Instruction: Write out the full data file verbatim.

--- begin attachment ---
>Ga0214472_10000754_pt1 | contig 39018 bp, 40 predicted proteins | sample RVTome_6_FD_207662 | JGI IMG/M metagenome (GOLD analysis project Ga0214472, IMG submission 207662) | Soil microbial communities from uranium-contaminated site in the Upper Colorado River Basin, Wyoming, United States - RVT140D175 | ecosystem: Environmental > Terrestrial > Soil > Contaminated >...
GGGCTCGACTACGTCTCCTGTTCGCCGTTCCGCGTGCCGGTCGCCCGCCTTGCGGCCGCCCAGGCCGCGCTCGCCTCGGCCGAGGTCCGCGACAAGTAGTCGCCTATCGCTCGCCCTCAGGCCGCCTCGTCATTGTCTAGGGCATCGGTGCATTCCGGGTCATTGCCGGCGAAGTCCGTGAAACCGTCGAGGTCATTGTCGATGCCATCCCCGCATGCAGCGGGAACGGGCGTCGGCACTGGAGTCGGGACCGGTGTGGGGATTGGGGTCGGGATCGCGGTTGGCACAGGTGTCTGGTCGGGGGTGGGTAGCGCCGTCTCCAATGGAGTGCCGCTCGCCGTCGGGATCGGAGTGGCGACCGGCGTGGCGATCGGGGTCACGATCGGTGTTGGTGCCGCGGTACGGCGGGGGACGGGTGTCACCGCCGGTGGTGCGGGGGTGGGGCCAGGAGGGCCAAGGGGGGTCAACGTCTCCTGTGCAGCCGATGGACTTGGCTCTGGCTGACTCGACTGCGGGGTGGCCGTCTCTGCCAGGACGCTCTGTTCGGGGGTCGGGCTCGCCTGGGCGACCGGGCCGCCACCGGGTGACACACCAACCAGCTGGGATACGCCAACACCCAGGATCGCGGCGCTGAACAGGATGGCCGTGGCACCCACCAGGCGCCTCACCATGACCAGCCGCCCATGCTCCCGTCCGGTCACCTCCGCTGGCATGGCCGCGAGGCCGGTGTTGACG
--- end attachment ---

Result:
>Ga0214472_10000754_pt1 | contig 39018 bp, 40 predicted proteins | sample RVTome_6_FD_207662 | JGI IMG/M metagenome (GOLD analysis project Ga0214472, IMG submission 207662) | Soil microbial communities from uranium-contaminated site in the Upper Colorado River Basin, Wyoming, United States - RVT140D175 | ecosystem: Environmental > Terrestrial > Soil > Contaminated >...
GGGCTCGACTACGTCTCCTGTTCGCCGTTCCGCGTGCCGGTCGCCCGCCTTGCGGCCGCCCAGGCCGCGCTCGCCTCGGCCGAGGTCCGCGACAAGTAGTCGCCTATCGCTCGCCCTCAGGCCGCCTCGTCATTGTCTAGGGCATCGGTGCATTCCGGGTCATTGCCGGCGAAGTCCGTGAAACCGTCGAGGTCATTGTCGATGCCATCCCCGCATGCAGCGGGAACGGGCGTCGGCACTGGAGTCGGGACCGGTGTGGGGATTGGGGTCGGGATCGCGGTTGGCACAGGTGTCTGGTCGGGGGTGGGTAGCGCCGTCTCCAATGGAGTGCCGCTCGCCGTCGGGATCGGAGTGGCGACCGGCGTGGCGATCGGGGTCACGATCGGTGTTGGTGCCGCGGTACGGCGGGGGACGGGTGTCACCGCCGGTGGTGCGGGGGTGGGGCCAGGAGGGCCAAGGGGGGTCAACGTCTCCTGTGCAGCCGATGGACTTGGCTCTGGCTGACTCGACTGCGGGGTGGCCGTCTCTGCCAGGACGCTCTGTTCGGGGGTCGGGCTCGCCTGGGCGACCGGGCCGCCACCGGGTGACACACCAACCAGCTGGGATACGCCAACACCCAGGATCGCGGCGCTGAACAGGATGGCCGTGGCACCCACCAGGCGCCTCACCATGACCAGCCGCCCATGCTCCCGTCCGGTCACCTCCGCTGGCATGGCCGCGAGGCCGGTGTTGACG